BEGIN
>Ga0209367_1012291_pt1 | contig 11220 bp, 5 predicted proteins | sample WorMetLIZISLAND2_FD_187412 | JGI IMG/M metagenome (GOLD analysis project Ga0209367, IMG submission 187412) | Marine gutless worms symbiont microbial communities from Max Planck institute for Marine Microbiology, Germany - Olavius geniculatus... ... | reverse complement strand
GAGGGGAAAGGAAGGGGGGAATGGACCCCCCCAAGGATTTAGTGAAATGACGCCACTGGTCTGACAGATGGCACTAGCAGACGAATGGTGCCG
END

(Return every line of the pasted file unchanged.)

>Ga0209367_1012291_pt1 | contig 11220 bp, 5 predicted proteins | sample WorMetLIZISLAND2_FD_187412 | JGI IMG/M metagenome (GOLD analysis project Ga0209367, IMG submission 187412) | Marine gutless worms symbiont microbial communities from Max Planck institute for Marine Microbiology, Germany - Olavius geniculatus... ... | reverse complement strand
GAGGGGAAAGGAAGGGGGGAATGGACCCCCCCAAGGATTTAGTGAAATGACGCCACTGGTCTGACAGATGGCACTAGCAGACGAATGGTGCCG